5. Analyze the needs of users so as to design and evaluate products and services to meet those needs and advance their institution's missions and values.
6. Apply information organization principles and interface design principles in order to create user-friendly digital collections and Web sites, and to conduct usability testing.
Course of Study Requirements
The Advanced Certificate requires the following 5 courses:
LSC 615 Metadata
Applies principles of information organization to organize digitized and born-digital resources for access. Discusses strengths and limitations of current access tools such as subject guides and directories, search engines, OPACs, databases, and digital libraries. Compares selected metadata standards and examines how libraries, archives, government agencies, and museums apply metadata schemas and manage projects to make digital resources available to users.
LSC 635 Human Information Behavior
This course will introduce students to information-seeking theories, methods, and research on users' behavior of libraries and information use. The main focus of this course is on promoting an understanding of how different groups of people and communities seek, gather, retrieve, and use information in a variety of information environments. Topics of the course include frameworks for understanding behavior, seeking and retrieval of information, conceptual models of seeking and search process, relationships between information seeking and information retrieval and organization, research approaches and methods, and a review of basic processes in the management of information services.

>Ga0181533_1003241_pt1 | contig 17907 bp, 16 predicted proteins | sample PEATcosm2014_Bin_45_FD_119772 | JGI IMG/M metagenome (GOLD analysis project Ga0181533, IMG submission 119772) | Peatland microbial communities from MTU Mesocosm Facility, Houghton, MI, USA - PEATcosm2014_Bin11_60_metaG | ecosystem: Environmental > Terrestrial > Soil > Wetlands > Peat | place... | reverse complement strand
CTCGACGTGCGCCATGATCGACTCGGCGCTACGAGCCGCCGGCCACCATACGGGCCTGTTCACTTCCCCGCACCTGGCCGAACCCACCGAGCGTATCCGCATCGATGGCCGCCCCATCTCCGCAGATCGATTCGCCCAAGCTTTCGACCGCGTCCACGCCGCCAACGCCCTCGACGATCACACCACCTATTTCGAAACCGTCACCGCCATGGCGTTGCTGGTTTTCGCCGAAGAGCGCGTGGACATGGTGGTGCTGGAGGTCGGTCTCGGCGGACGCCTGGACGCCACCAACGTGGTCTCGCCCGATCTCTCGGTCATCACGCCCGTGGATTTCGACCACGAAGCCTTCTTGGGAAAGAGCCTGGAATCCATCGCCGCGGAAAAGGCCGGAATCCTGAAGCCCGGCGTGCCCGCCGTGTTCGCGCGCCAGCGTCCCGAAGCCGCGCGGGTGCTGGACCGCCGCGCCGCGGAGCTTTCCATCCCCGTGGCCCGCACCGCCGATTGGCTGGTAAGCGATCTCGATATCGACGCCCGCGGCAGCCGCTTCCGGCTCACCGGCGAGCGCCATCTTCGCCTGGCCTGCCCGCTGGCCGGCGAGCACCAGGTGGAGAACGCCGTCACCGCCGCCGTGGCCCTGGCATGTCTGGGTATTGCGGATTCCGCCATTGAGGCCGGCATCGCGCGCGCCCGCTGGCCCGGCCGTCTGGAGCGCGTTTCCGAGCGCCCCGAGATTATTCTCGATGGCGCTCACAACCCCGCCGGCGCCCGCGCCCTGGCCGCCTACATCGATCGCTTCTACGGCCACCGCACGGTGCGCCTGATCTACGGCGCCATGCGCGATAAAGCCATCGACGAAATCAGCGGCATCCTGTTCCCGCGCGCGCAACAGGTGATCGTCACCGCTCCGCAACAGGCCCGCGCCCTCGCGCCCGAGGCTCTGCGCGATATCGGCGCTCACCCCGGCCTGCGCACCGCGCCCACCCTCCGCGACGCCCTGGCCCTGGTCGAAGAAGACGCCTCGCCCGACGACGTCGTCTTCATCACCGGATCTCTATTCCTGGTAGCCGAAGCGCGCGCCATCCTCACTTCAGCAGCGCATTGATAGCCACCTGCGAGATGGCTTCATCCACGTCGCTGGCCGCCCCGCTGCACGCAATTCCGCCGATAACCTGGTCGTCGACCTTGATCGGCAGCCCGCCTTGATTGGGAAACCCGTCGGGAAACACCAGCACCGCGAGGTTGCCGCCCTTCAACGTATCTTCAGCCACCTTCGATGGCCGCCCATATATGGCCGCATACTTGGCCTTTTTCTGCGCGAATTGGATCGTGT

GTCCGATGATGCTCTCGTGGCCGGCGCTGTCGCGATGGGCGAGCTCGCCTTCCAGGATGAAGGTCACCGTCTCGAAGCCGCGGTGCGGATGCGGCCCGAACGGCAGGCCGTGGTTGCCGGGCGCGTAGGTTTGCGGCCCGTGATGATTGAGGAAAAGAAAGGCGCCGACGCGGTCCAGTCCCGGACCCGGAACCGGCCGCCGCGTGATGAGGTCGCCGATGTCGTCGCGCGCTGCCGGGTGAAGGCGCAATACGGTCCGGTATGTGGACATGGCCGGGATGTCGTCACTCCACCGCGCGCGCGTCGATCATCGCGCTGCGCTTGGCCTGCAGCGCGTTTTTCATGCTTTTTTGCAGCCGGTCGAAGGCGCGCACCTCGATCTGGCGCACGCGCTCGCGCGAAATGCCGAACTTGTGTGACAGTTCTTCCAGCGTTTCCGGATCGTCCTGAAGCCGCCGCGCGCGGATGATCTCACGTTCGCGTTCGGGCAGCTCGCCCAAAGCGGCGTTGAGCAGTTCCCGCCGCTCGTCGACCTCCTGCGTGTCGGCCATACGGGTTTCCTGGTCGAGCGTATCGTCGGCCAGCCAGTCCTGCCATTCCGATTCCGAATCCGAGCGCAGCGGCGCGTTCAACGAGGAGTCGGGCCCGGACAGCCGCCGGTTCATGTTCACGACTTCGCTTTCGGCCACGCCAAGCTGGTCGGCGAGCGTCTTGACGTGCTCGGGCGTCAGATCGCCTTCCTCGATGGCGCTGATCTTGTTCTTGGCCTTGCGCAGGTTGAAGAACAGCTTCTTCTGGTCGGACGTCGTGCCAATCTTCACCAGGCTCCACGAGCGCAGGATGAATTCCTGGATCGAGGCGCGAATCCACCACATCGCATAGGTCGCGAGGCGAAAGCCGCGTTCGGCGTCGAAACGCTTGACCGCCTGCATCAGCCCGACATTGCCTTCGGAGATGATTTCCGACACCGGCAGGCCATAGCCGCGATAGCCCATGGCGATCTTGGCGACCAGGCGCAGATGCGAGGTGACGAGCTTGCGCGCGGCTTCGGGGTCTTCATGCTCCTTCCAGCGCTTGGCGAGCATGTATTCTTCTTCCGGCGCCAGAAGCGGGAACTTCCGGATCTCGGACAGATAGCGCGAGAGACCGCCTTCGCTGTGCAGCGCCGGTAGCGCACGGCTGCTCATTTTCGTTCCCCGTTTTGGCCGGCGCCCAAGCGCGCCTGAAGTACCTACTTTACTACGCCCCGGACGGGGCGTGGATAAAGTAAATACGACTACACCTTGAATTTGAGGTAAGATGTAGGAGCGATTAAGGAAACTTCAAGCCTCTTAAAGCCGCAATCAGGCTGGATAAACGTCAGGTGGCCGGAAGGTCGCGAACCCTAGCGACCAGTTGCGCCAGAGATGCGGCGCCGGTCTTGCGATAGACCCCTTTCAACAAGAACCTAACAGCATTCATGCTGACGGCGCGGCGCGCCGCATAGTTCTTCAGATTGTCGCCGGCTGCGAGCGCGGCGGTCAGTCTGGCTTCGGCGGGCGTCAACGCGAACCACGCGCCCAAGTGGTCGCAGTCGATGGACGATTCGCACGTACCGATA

LSC 648 Digital Curation
This course provides an overview of digital curation as a lifecycle management strategy to manage, evaluate, collect, organize, preserve, share, support and promote the use and re-use of digital assets. The course introduces digital curation models, infrastructures, standards, initiatives, and technical tools; it covers the concepts and skills involved in creating and managing an integrated and sustainable digital cultural heritage repository as a trusted body of digital information for current and future use.
LSC 612 Foundations of Digital Libraries
The digital library is a blend of old and new, bringing new formats, technologies and techniques to the global dissemination of information, drawing on knowledge and experience in areas such as organization of information, digital preservation, information retrieval, interface design, and networking. This course will provide an overview of principles and practices in digital libraries. The course will address theoretical, technological, social, and practical issues regarding building, organizing, and providing access to digital libraries. Topics covered in the course include all phases of project management including collection development and assessment, formatting standards and practices, metadata and markup standards, technical infrastructure, and end-user experience.